Usha Grieve, Director of Information and Partnerships at Compassion in Dying, explains how its new campaign, Make It Your Decision, will encourage people to plan ahead for their treatment and care and make their wishes known.
Just over a month into the New Year, countless resolutions will already have been made – and broken. Many will have set out their goals for 2017 and beyond: to take control of their health, improve their fitness, learn a new skill, or pursue their dream job. We all have a vision for the future and how we’d like our lives to play out.
What people don’t plan for, however, is the unexpected. We don’t want to consider the possibility that an illness or accident could get in the way of our plans. But unfortunately the reality is that this could happen– a diagnosis of Alzheimer’s or a head injury, for instance, could leave you unable to make decisions or communicate what is important to you.
Many assume that there’s nothing they can do to prepare for such an event, or that they’ll have no say over what care and treatment they’ll receive. But there are things people can do now. This is the focus of a new campaign, Make It Your Decision, launched by Compassion in Dying – the first of kind focused on encouraging people to plan ahead for their future treatment and care and make their wishes known.
Make It Your Decision aims to inform people that there are things they can put in place now to ensure that if they lose capacity, they can still have control over their medical treatment and care and be at the centre of decisions – for instance by completing an Advance Decision to Refuse Treatment.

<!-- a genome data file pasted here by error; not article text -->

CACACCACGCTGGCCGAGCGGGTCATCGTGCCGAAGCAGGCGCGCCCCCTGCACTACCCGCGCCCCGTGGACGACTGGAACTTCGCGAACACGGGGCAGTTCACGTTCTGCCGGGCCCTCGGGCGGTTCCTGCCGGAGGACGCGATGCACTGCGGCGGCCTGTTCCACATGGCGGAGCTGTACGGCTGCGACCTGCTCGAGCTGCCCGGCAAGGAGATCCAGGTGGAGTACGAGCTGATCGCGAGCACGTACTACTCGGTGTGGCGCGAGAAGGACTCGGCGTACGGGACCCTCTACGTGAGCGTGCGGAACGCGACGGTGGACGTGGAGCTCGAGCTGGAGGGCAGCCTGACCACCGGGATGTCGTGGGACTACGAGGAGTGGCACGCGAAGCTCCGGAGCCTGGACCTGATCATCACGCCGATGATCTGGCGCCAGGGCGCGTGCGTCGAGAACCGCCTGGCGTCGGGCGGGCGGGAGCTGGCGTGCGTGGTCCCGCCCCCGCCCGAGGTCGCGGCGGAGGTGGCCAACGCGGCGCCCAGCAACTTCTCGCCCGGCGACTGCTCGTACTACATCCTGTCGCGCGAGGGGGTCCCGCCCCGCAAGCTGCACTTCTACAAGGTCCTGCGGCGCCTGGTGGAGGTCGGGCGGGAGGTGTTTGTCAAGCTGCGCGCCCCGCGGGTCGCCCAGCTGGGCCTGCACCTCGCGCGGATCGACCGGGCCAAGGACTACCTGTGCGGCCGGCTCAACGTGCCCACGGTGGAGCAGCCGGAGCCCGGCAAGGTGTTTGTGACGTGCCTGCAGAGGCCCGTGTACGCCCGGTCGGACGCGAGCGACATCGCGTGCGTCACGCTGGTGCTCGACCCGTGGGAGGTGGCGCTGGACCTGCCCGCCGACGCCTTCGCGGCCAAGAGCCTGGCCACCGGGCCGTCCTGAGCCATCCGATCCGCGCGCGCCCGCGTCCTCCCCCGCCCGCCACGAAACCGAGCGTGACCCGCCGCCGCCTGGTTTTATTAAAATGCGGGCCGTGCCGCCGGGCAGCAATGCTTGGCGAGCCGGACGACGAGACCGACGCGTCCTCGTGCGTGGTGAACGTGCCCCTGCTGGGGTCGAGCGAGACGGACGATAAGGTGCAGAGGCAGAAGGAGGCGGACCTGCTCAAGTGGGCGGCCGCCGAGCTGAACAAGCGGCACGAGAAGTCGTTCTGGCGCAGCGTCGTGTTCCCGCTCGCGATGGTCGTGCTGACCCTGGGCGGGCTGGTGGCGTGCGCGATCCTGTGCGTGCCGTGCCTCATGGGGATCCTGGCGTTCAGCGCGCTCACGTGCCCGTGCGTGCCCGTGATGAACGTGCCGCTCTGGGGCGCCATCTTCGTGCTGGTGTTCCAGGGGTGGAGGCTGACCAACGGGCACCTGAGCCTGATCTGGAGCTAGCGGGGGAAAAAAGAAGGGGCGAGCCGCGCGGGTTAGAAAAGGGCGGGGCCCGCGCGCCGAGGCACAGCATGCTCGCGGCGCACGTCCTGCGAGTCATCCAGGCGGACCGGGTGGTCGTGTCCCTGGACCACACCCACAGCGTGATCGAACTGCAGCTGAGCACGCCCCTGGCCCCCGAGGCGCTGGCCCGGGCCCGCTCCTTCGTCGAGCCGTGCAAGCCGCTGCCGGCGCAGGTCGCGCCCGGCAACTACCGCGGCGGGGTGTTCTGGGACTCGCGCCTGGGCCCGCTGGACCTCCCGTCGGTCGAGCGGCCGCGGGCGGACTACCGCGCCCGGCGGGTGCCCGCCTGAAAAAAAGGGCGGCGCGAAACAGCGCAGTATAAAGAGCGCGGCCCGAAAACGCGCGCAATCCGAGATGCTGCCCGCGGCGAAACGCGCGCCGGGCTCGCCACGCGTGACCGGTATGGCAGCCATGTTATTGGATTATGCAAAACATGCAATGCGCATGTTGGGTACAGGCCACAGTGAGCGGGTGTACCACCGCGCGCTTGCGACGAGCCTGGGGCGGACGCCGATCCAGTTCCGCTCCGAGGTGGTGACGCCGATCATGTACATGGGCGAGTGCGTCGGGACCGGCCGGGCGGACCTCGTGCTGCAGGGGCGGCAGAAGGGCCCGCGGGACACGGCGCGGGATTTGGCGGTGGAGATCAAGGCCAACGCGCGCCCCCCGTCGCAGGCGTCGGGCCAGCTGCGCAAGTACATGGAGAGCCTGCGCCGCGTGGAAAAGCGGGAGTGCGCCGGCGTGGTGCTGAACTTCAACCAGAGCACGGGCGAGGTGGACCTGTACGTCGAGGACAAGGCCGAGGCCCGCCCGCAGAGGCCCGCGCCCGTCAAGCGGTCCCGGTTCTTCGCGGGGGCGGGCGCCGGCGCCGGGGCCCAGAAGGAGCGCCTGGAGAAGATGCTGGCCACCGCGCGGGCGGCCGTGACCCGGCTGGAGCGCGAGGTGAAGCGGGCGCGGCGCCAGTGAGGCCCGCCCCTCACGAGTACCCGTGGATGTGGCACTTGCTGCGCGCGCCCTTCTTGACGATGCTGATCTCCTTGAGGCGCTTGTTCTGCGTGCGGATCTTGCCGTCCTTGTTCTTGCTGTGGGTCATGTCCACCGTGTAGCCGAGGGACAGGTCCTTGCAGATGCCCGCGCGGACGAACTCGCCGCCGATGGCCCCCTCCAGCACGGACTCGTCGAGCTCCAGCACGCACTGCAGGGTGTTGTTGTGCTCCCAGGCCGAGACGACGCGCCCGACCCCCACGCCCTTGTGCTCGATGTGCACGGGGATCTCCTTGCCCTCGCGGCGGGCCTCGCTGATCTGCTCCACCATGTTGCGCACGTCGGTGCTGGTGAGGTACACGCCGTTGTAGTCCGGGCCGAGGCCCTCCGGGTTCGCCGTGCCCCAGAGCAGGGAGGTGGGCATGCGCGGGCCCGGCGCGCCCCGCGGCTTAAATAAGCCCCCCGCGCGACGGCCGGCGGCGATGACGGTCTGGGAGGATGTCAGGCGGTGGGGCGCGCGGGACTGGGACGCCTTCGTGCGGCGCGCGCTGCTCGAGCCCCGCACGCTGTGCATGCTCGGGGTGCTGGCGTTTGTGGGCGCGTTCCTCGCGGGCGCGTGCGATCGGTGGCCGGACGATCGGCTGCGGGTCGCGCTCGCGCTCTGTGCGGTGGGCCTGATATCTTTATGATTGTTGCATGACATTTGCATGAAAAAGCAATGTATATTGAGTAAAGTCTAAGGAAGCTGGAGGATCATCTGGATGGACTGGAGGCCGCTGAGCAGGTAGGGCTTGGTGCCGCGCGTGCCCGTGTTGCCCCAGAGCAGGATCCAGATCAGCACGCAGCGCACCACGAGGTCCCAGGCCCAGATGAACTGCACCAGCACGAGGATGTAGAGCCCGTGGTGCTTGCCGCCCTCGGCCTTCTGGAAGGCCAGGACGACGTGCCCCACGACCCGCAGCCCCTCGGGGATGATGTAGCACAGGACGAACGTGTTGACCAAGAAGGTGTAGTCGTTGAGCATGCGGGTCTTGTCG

This allows people to dictate the treatment they would not want to receive if they were to lose capacity to make these choices in future. Completing one is simple and free, and it can be done at your own pace using Compassion in Dying’s website, without the need to involve a lawyer.
You can also set out other things that are important to you relating to your future care in an Advance Statement, such as your religious beliefs, dietary requirements or where you’d like to be cared for. Another option is to make a Lasting Power of Attorney for Health and Welfare – appointing a trusted person to make decisions about your treatment or care on your behalf, should you become unable to.
Contrary to popular belief, family members have no automatic right to enforce their loved one’s wishes – a misconception that can be the source of much heartache, as in the case of Paul Briggs.
Specialist information and support on all the ways you can plan ahead is available every step of the way from Compassion in Dying via our free Info Line (0800 999 2434) or online.
Without a legally binding record of someone’s wishes, it falls to doctors to make best interest decisions about a patient’s care and treatment should they lose capacity through injury or illness. With person-centred care now a firm priority for the Government and health and social care providers, supporting people to plan ahead and record their wishes is more crucial than ever.
Doctors should be supported and encouraged to have these important conversations with patients, and today as part of our campaign, every GP surgery in the country will receive resources designed to help facilitate this.
Having your wishes for care and treatment set out in advance means that if you become unable to make your own decisions, you can have peace of mind that your wishes will be known and followed.
Your family won’t be left stranded. Your doctors won’t be left to make decisions without knowing what you would or would not have wanted. Quite the opposite – by recording your wishes in a legally binding way, you can make it your decision.